Bruichladdich

Bruichladdich 8 Years Old 2009 The Organic (50%, OB, 2018)

Bruichladdich The Organic 2009 Mid Coul Farms, Dalcross

Whisky Review

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What they say

The whisky we distil from the organic barley of Mid Coul reflects the complex natural flavours of the landscape. Just as our stillmen refuse to abandon the traditional crafts of distillation in favour of automation or industrialisation, so farmer William Rose rejects the use of herbicides, pesticides and artificial fertilisers. Crop rotation is key. Our barley must take its turn in a seven year farm cycle that also produces organic cattle, sheep, oats, beans, grass, carrots, market gardening and a megawatt of green electricity. Respecting the land, the soil and the climate nourishes a genuine and thorough understanding of terroir and the results are pure Bruichladdich.

RICH, COMPLEX AND A FASCINATING EXPRESSION OF PROVENANCE, WE CAN SENSE, FEEL AND TASTE THE RESULTS IN THE GLASS. ONCE AGAIN, LAND AND DRAM UNITED.

THE ORGANIC 2009 SPECIFICATIONS:

  • — SPIRIT: Unpeated Islay single malt Scotch whisky
  • — GRAIN: 100% organically grown Scottish barley.
  • — DISTILLATION: 2009 from 2008 harvest; a single vintage expression.
  • — MATURATION: American oak casks from ex-Bourbon and Tennessee whiskies
  • — AGED: 8 years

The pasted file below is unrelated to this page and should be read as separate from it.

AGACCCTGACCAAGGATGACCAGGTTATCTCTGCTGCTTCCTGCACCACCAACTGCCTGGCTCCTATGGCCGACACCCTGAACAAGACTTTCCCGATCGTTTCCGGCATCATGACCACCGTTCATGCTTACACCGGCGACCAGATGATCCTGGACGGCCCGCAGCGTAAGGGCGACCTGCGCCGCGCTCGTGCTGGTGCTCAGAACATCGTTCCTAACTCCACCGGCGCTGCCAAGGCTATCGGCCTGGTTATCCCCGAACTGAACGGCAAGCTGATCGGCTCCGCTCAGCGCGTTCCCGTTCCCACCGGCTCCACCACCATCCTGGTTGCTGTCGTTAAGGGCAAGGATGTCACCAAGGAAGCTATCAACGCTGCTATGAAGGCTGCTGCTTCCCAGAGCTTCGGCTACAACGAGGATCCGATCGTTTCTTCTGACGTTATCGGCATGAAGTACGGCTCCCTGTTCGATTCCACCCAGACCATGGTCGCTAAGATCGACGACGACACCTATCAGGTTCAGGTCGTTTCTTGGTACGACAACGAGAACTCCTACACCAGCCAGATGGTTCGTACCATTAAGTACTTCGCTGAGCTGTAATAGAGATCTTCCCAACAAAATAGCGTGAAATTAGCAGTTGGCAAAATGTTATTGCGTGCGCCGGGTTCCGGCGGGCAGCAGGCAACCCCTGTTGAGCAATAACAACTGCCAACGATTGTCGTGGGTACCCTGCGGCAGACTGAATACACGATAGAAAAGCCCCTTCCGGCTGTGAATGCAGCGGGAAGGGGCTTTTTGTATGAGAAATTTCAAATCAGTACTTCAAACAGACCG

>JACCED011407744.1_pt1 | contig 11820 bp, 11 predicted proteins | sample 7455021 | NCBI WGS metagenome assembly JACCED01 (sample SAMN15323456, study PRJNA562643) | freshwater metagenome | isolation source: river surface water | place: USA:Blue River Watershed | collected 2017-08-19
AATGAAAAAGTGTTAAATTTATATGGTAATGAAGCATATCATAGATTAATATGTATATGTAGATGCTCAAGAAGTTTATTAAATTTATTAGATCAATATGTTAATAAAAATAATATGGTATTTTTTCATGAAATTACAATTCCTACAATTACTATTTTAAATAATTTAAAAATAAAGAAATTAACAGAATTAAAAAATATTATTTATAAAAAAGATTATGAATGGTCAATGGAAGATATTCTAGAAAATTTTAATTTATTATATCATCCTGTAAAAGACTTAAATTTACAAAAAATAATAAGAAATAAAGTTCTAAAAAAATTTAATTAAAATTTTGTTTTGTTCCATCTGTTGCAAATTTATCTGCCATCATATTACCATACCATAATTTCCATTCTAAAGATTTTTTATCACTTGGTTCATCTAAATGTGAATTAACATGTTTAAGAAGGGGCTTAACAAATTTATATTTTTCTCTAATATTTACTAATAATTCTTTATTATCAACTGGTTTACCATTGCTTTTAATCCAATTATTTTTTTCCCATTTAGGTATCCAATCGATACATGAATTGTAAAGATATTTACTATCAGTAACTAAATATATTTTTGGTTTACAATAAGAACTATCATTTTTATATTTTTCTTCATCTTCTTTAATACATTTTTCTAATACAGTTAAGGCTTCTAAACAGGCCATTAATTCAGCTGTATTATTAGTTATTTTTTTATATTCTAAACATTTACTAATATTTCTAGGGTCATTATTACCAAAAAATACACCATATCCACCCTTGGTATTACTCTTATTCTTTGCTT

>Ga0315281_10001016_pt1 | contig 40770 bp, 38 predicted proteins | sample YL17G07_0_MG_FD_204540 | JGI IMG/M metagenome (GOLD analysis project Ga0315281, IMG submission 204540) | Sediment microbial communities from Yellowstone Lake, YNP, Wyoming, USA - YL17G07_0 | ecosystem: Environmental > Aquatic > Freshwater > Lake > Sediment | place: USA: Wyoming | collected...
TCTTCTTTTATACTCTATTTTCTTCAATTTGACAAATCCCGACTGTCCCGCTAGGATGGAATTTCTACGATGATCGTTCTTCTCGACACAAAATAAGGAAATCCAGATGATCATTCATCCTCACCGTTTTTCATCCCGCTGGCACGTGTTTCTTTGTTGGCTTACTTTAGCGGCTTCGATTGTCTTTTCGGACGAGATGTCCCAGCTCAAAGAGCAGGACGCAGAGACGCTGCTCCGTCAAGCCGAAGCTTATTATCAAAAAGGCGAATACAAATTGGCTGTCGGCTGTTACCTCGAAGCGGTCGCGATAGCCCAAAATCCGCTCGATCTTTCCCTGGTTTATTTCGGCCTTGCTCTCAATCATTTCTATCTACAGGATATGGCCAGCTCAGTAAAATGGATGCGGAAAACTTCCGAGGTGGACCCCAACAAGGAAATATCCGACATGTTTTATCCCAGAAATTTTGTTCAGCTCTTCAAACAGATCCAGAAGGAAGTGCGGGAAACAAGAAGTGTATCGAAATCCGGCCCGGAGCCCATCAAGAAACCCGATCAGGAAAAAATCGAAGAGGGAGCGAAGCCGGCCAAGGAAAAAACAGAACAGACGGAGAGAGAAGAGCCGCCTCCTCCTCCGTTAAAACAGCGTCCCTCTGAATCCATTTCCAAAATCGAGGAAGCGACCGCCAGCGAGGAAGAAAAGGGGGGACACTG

• — BOTTLING: At the distillery with Islay Spring water, non-chill filtered and colouring free
  • — STRENGTH: 50% ABV
  • — LIMITED: to 18,000 bottles
  • — ACCREDITATION: Entire process from barley to bottle organically certified by the Biodynamic Association.

Official tasting notes:

  • Colour: Dawn on wet sand.
  • Nose: Candied orange and lemon, beautifully floral. A touch of marine spice and citrus.
  • Palate: Deliciously creamy with the barley notes very much to the fore.
  • Finish; A hot toddy.

MID COUL ORGANIC FARMS, DALCROSS, INVERNESS

Mid Coul is an organic farm that lies on the south side of the Moray Firth to the east of Inverness.  It has been farmed by the Rose family since 1912 and, as can be imagined, has undergone a number of changes during that time. Originally traditional sheep and arable farmers, the family moved into pig and turkey production in the 1950’s before refocussing on organic management of the land in the 1990’s.